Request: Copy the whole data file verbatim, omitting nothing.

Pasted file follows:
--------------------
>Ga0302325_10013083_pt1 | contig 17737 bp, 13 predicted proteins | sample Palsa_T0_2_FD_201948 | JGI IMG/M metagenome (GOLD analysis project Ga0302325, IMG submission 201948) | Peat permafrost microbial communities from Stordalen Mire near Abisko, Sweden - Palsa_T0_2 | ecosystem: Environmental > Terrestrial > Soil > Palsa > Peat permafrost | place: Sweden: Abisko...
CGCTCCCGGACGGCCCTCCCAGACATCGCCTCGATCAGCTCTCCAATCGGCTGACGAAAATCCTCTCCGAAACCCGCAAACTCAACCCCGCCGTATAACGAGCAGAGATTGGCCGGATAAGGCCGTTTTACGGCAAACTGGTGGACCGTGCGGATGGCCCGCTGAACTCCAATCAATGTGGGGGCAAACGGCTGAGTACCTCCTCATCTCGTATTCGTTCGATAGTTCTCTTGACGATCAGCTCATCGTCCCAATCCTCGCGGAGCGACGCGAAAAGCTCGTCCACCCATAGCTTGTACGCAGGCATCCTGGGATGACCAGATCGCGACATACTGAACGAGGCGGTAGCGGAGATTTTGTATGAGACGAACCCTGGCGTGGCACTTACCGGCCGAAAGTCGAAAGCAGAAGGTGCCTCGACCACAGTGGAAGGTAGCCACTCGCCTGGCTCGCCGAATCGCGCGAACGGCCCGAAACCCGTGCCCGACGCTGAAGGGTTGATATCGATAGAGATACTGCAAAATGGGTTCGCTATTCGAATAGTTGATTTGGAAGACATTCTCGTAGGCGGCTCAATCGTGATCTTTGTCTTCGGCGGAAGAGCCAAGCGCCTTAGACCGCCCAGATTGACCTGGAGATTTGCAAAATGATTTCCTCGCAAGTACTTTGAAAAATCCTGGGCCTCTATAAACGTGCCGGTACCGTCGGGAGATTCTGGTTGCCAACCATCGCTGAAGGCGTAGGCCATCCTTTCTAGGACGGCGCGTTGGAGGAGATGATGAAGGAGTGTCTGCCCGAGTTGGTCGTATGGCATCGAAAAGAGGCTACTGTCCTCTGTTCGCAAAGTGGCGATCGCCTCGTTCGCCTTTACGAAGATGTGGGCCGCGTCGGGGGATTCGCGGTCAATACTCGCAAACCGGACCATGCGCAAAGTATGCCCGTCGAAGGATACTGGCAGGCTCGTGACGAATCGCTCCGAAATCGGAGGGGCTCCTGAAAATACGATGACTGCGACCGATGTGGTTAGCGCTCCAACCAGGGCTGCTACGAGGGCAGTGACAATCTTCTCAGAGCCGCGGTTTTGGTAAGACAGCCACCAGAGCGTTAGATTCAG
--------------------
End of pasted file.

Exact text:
>Ga0302325_10013083_pt1 | contig 17737 bp, 13 predicted proteins | sample Palsa_T0_2_FD_201948 | JGI IMG/M metagenome (GOLD analysis project Ga0302325, IMG submission 201948) | Peat permafrost microbial communities from Stordalen Mire near Abisko, Sweden - Palsa_T0_2 | ecosystem: Environmental > Terrestrial > Soil > Palsa > Peat permafrost | place: Sweden: Abisko...
CGCTCCCGGACGGCCCTCCCAGACATCGCCTCGATCAGCTCTCCAATCGGCTGACGAAAATCCTCTCCGAAACCCGCAAACTCAACCCCGCCGTATAACGAGCAGAGATTGGCCGGATAAGGCCGTTTTACGGCAAACTGGTGGACCGTGCGGATGGCCCGCTGAACTCCAATCAATGTGGGGGCAAACGGCTGAGTACCTCCTCATCTCGTATTCGTTCGATAGTTCTCTTGACGATCAGCTCATCGTCCCAATCCTCGCGGAGCGACGCGAAAAGCTCGTCCACCCATAGCTTGTACGCAGGCATCCTGGGATGACCAGATCGCGACATACTGAACGAGGCGGTAGCGGAGATTTTGTATGAGACGAACCCTGGCGTGGCACTTACCGGCCGAAAGTCGAAAGCAGAAGGTGCCTCGACCACAGTGGAAGGTAGCCACTCGCCTGGCTCGCCGAATCGCGCGAACGGCCCGAAACCCGTGCCCGACGCTGAAGGGTTGATATCGATAGAGATACTGCAAAATGGGTTCGCTATTCGAATAGTTGATTTGGAAGACATTCTCGTAGGCGGCTCAATCGTGATCTTTGTCTTCGGCGGAAGAGCCAAGCGCCTTAGACCGCCCAGATTGACCTGGAGATTTGCAAAATGATTTCCTCGCAAGTACTTTGAAAAATCCTGGGCCTCTATAAACGTGCCGGTACCGTCGGGAGATTCTGGTTGCCAACCATCGCTGAAGGCGTAGGCCATCCTTTCTAGGACGGCGCGTTGGAGGAGATGATGAAGGAGTGTCTGCCCGAGTTGGTCGTATGGCATCGAAAAGAGGCTACTGTCCTCTGTTCGCAAAGTGGCGATCGCCTCGTTCGCCTTTACGAAGATGTGGGCCGCGTCGGGGGATTCGCGGTCAATACTCGCAAACCGGACCATGCGCAAAGTATGCCCGTCGAAGGATACTGGCAGGCTCGTGACGAATCGCTCCGAAATCGGAGGGGCTCCTGAAAATACGATGACTGCGACCGATGTGGTTAGCGCTCCAACCAGGGCTGCTACGAGGGCAGTGACAATCTTCTCAGAGCCGCGGTTTTGGTAAGACAGCCACCAGAGCGTTAGATTCAG